Example 1: Solve each equation. $$\frac{2}{5}=\frac{x}{10}$$ Cross Multiply: $$5x=20$$ Solve the Equation: $$\frac{\cancel{5}}{\cancel{5}}x=\frac{4\cancel{20}}{\cancel{5}}$$ $$x=4$$ Check: $$\frac{2}{5}=\frac{4}{10}$$ $$\frac{2}{5}=\frac{2\cancel{4}}{5\cancel{10}}$$ $$\frac{2}{5}=\frac{2}{5}$$ Example 2: Solve each equation. $$\frac{1}{2}=\frac{2x - 5}{3}$$ Cross Multiply: $$2(2x - 5)=3$$ Solve the Equation: $$4x - 10=3$$ $$4x=13$$ $$\frac{\cancel{4}}{\cancel{4}}x=\frac{13}{4}$$ $$x=\frac{13}{4}$$ Check: $$\frac{1}{2}=\frac{2 \cdot \frac{13}{4}- 5}{3}$$ $$\frac{1}{2}=\frac{\cancel{2}\cdot \frac{13}{2 \cancel{4}}- 5}{3}$$ $$\frac{1}{2}=\frac{\frac{13}{2}- \frac{10}{2}}{3}$$ $$\frac{1}{2}=\frac{\frac{3}{2}}{3}$$ $$\frac{1}{2}=\frac{\cancel{3}}{2}\cdot \frac{1}{\cancel{3}}$$ $$\frac{1}{2}=\frac{1}{2}$$ Example 3: Solve each equation. $$\frac{5x + 1}{6}=\frac{3x - 2}{3}$$ Cross Multiply: $$3(5x + 1)=6 (3x - 2)$$ Solve the Equation: $$15x + 3=18x - 12$$ $$-3x=-15$$ $$\frac{\cancel{-3}}{\cancel{-3}}x=\frac{5 \cancel{-15}}{\cancel{-3}}$$ $$x=5$$ Check: $$\frac{5(5) + 1}{6}=\frac{3(5) - 2}{3}$$ $$\frac{26}{6}=\frac{13}{3}$$ $$\frac{13 \cancel{26}}{3 \cancel{6}}=\frac{13}{3}$$ $$\frac{13}{3}=\frac{13}{3}$$

### Solving Proportion Word Problems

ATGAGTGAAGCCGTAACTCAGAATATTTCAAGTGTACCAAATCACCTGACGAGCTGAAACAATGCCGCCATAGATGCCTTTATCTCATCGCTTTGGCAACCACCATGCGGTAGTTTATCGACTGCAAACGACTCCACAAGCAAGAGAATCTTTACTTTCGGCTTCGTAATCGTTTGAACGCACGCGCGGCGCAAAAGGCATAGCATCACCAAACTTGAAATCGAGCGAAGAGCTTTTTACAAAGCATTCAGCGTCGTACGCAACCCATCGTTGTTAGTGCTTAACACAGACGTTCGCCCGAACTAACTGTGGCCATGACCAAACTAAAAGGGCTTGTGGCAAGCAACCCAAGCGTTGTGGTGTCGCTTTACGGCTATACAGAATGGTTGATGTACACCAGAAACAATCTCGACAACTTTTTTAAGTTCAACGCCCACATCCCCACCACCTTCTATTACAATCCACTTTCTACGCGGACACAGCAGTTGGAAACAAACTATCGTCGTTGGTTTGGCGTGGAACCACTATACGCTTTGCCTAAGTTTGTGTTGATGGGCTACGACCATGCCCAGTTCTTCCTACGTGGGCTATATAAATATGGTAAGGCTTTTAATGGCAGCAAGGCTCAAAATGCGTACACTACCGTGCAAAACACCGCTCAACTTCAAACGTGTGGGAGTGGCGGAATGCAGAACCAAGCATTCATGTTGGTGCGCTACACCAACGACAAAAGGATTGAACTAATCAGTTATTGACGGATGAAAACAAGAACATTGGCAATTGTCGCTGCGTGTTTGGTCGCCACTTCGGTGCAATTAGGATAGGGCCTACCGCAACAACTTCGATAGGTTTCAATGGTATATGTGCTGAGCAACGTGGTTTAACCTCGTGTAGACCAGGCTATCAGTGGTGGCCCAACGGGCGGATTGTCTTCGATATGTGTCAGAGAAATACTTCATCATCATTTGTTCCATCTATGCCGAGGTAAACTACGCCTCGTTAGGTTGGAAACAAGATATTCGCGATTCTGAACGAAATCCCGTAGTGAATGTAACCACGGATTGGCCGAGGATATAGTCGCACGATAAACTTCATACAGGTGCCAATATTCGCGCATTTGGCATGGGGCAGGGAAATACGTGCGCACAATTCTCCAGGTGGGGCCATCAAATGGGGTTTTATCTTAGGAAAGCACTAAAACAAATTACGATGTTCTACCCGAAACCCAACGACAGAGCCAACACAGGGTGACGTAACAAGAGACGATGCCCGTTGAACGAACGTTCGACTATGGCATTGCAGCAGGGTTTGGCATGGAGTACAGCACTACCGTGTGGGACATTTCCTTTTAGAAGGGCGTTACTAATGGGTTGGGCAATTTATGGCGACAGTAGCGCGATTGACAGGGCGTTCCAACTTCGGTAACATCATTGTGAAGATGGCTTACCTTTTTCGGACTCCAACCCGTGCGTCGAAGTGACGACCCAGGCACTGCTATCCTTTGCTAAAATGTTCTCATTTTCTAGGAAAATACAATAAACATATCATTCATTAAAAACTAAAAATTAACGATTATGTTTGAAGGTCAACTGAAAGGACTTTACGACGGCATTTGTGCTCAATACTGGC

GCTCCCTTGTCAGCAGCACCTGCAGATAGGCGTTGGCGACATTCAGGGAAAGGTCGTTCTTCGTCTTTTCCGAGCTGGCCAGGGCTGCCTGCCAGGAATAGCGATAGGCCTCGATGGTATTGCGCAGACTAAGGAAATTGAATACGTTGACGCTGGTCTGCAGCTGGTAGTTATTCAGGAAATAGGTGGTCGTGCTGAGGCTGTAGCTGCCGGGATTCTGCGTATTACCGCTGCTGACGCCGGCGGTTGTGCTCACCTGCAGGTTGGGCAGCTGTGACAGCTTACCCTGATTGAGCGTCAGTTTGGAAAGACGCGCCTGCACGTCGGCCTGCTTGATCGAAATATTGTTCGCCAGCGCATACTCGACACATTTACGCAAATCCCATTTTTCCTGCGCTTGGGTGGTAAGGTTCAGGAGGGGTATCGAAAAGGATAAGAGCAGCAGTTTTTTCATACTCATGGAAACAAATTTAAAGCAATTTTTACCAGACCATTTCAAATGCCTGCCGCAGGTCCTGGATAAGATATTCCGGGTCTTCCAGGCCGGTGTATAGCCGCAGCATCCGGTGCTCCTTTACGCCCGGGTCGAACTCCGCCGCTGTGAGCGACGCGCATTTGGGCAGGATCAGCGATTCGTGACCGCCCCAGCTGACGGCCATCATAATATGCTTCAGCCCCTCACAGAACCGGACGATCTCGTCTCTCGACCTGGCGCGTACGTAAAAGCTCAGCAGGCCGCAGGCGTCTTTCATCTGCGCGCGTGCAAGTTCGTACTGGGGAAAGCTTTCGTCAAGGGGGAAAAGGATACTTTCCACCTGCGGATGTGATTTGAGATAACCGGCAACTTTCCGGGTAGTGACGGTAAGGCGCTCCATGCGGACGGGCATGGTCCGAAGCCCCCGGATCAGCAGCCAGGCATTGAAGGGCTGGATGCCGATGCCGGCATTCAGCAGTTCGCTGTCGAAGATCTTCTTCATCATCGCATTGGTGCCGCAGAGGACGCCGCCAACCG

In many situations, we have a word problem that requires us to set up and solve a proportion equation. Let's take a look at an example.
Example 4: Solve each word problem.
The distance between Calymete Falls and Jacobsberg is 600 miles. On a given wall map, this distance is scaled down to 2.4 feet. On the same map, how many feet would be between Jacobsberg and Clydesville, two cities which are 1000 miles apart?
Let's set up our proportion. We know that 600 miles are scaled down to 2.4 feet on the map. We need to find out how many feet 1000 miles will be scaled down to on the same map. $$\frac{600 \hspace{.25em}\text{miles}}{2.4 \hspace{.25 em}\text{feet}}=\frac{1000 \hspace{.25em}\text{miles}}{x \hspace{.25em}\text{feet}}$$ We can drop the units and just work with the numbers. Let's cross multiply: $$2.4 \cdot 1000=600x$$ Solve the equation: $$2400=600x$$ $$\frac{4\cancel{2400}}{\cancel{600}}=\frac{\cancel{600}}{\cancel{600}}x$$ $$x=4$$ This tells us the distance of 1000 miles between Clydesville and Jacobsberg would be represented on the map as 4 feet.

#### Skills Check:

Example #1

Solve each equation. $$\frac{3x - 2}{5}=\frac{6x - 5}{11}$$

A
$$x=3$$
B
$$x=\frac{3}{4}$$
C
$$x=-1$$
D
$$x=5$$
E
$$x=-2$$

Example #2

Solve each equation. $$\frac{2x + 7}{3}=\frac{x - 1}{4}$$

A
$$x=-\frac{31}{5}$$
B
$$x=7$$
C
$$x=-6$$
D
$$x=-\frac{1}{2}$$
E
$$x=-2$$

Example #3

Solve each word Problem.

On a world globe, the distance between Ferryville and Bangalor, two cities that are actually 10,080 miles apart, is 20.16 inches. The actual distance between Port Larry and Roseden is 1610 miles. How far apart are Port Larry and Roseden on this globe?

A
5.92 inches
B
3.22 inches
C
6.11 inches
D
4 inches
E
1.5 inches